Skip to content

Abstract Search

Primary Submission Category: Matching

Assessing Gender Disparities in Textual Response on

Authors: Zhiyu Guo, Zach Branson, Reagan Mozer,

Presenting Author: Zhiyu Guo*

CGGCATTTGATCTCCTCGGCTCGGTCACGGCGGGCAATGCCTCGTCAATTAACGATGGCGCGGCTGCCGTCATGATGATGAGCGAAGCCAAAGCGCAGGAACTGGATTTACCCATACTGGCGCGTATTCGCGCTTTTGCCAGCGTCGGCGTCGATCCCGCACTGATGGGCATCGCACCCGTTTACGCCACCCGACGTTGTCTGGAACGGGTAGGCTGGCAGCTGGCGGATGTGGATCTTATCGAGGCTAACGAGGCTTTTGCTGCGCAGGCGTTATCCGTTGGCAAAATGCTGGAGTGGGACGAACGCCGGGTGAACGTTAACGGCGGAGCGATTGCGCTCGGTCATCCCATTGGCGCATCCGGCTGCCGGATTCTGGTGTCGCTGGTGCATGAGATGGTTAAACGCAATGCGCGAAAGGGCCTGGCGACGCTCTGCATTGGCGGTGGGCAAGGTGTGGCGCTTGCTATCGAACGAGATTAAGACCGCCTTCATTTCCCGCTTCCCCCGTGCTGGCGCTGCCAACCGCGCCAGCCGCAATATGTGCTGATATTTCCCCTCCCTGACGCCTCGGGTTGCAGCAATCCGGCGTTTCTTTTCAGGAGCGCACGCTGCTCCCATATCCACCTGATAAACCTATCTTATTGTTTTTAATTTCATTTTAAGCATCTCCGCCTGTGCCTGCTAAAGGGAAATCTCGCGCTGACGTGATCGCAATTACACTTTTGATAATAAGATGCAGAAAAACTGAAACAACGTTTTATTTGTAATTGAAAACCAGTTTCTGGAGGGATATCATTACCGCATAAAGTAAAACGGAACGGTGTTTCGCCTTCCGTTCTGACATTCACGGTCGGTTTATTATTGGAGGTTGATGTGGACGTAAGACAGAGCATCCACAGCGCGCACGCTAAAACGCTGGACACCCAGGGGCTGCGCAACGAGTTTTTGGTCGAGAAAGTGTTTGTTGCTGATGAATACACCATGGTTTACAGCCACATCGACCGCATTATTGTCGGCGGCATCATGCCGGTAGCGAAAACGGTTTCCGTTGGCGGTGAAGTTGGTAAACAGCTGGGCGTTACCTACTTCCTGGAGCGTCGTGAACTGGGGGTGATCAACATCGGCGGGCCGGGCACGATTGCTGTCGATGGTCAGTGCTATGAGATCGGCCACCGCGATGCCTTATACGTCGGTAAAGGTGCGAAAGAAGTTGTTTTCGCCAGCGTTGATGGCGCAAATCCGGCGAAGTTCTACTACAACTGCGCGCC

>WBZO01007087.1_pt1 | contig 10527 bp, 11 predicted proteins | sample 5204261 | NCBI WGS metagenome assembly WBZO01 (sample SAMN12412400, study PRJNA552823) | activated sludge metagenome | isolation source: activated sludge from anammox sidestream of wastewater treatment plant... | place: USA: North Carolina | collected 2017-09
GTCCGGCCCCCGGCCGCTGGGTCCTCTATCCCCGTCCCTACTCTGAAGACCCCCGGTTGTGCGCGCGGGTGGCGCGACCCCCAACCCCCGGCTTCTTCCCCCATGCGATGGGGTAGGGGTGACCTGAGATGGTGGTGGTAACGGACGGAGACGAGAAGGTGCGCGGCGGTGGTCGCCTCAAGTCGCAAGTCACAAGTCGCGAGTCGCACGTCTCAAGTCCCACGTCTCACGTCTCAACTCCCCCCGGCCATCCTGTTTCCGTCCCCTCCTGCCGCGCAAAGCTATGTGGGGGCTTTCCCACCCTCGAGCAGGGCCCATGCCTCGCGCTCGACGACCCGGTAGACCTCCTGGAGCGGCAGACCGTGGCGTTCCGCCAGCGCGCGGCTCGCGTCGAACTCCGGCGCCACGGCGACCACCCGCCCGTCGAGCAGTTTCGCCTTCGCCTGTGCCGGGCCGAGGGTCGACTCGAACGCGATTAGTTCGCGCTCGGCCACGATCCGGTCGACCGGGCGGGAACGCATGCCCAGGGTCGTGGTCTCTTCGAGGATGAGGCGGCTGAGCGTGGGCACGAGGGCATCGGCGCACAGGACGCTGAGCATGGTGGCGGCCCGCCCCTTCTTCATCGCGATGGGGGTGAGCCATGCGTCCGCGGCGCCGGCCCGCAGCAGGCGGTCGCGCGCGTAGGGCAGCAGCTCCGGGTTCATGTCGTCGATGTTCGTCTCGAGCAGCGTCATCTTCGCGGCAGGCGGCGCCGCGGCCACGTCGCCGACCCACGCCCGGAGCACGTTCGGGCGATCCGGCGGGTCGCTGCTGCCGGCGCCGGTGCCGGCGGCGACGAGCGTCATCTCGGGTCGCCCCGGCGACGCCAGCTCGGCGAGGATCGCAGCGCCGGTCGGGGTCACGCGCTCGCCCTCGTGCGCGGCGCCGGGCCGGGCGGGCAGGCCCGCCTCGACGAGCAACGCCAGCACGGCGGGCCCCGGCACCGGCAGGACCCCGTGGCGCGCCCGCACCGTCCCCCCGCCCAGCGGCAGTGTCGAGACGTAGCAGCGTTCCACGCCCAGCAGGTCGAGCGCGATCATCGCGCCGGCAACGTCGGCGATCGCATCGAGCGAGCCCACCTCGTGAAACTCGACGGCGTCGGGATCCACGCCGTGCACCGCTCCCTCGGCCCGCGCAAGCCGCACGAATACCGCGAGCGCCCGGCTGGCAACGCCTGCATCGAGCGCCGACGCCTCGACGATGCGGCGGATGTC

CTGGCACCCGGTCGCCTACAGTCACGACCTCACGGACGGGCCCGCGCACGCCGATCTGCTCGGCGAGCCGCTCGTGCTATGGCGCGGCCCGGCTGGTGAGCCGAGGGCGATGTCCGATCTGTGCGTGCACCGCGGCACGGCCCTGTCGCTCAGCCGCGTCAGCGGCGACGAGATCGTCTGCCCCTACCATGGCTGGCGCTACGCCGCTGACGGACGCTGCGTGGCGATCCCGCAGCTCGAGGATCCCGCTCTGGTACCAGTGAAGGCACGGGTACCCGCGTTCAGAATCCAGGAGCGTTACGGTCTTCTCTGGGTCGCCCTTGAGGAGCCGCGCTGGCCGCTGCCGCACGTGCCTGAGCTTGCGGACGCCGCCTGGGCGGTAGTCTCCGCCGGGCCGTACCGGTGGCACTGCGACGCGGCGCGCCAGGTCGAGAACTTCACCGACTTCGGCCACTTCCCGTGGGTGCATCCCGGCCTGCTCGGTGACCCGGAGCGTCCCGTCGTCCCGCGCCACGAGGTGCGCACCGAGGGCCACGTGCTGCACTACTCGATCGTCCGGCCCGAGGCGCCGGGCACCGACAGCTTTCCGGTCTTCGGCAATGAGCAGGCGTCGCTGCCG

The age of social media has fostered many different online communities with distinct cultures, some with more serious gender disparity issues than others. For example, men and women may receive different reactions to posts they make in online forums, due entirely to their gender. But one can argue that the style and topics that men and women talk about on the forum might differ, thereby making it unclear if upvote differences are due to gender or other confounding factors between male and female posters. In this work, we assess whether posting as a male or female causes a change in upvotes to posts made on the /r/relationships subreddit of, a popular forum website. We look at all posts with self-label F or M in 2015. We combine topic modeling, sentiment analysis, and other state-of-the-art text quantification methods with both propensity score-based and cardinality matching methods to address these possible confounding effects. We compare several estimators for the average difference in upvotes between men and women: outcome regression estimators, inverse propensity score weighted estimators, and nonparametric doubly robust estimators both before and after matching. We find that matching followed by doubly robust estimation allows for a flexible analysis that also makes a fundamental causal inference assumption – positivity – more tenable. We discover that on r/relationships, women tend to get a slightly higher number of upvotes than men.